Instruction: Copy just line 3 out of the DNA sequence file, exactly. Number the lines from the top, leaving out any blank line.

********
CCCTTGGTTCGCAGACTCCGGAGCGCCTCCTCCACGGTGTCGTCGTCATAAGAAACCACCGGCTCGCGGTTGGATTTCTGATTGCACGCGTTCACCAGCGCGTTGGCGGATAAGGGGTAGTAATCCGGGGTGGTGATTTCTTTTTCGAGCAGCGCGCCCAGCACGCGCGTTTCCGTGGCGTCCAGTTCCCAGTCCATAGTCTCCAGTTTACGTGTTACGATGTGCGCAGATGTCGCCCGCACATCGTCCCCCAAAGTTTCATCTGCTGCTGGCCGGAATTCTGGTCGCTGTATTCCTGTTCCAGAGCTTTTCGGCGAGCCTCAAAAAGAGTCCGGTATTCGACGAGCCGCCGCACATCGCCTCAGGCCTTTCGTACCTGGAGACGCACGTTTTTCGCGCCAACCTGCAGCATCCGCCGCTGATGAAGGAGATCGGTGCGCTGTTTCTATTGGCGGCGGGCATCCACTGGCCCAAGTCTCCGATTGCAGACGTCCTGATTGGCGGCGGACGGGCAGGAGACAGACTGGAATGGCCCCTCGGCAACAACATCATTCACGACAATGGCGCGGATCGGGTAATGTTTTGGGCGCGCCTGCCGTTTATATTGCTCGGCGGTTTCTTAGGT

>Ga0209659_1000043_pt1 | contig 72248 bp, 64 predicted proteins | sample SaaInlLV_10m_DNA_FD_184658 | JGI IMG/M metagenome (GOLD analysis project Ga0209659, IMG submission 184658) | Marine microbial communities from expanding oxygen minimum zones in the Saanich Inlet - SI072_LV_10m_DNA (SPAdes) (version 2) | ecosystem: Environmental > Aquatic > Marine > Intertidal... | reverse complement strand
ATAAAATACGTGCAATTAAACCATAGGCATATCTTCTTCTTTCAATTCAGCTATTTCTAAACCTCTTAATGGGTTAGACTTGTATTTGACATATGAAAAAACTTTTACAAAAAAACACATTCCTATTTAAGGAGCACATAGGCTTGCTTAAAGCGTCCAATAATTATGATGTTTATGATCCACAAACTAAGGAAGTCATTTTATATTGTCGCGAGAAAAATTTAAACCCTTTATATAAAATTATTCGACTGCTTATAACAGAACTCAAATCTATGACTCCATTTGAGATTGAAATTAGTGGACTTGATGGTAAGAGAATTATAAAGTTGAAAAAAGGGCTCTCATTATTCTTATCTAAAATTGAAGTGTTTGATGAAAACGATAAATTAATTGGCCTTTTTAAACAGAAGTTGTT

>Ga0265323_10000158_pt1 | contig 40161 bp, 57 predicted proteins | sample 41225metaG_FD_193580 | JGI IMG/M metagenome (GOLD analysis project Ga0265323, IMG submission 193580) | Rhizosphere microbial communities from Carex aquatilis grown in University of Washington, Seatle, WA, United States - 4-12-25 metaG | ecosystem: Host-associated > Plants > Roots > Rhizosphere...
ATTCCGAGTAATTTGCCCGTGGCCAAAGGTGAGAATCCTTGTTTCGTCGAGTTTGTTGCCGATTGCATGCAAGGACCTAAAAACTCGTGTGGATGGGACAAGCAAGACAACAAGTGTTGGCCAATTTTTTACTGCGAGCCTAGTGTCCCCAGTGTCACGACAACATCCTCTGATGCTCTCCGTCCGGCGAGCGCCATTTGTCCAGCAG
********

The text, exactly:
ATAAAATACGTGCAATTAAACCATAGGCATATCTTCTTCTTTCAATTCAGCTATTTCTAAACCTCTTAATGGGTTAGACTTGTATTTGACATATGAAAAAACTTTTACAAAAAAACACATTCCTATTTAAGGAGCACATAGGCTTGCTTAAAGCGTCCAATAATTATGATGTTTATGATCCACAAACTAAGGAAGTCATTTTATATTGTCGCGAGAAAAATTTAAACCCTTTATATAAAATTATTCGACTGCTTATAACAGAACTCAAATCTATGACTCCATTTGAGATTGAAATTAGTGGACTTGATGGTAAGAGAATTATAAAGTTGAAAAAAGGGCTCTCATTATTCTTATCTAAAATTGAAGTGTTTGATGAAAACGATAAATTAATTGGCCTTTTTAAACAGAAGTTGTT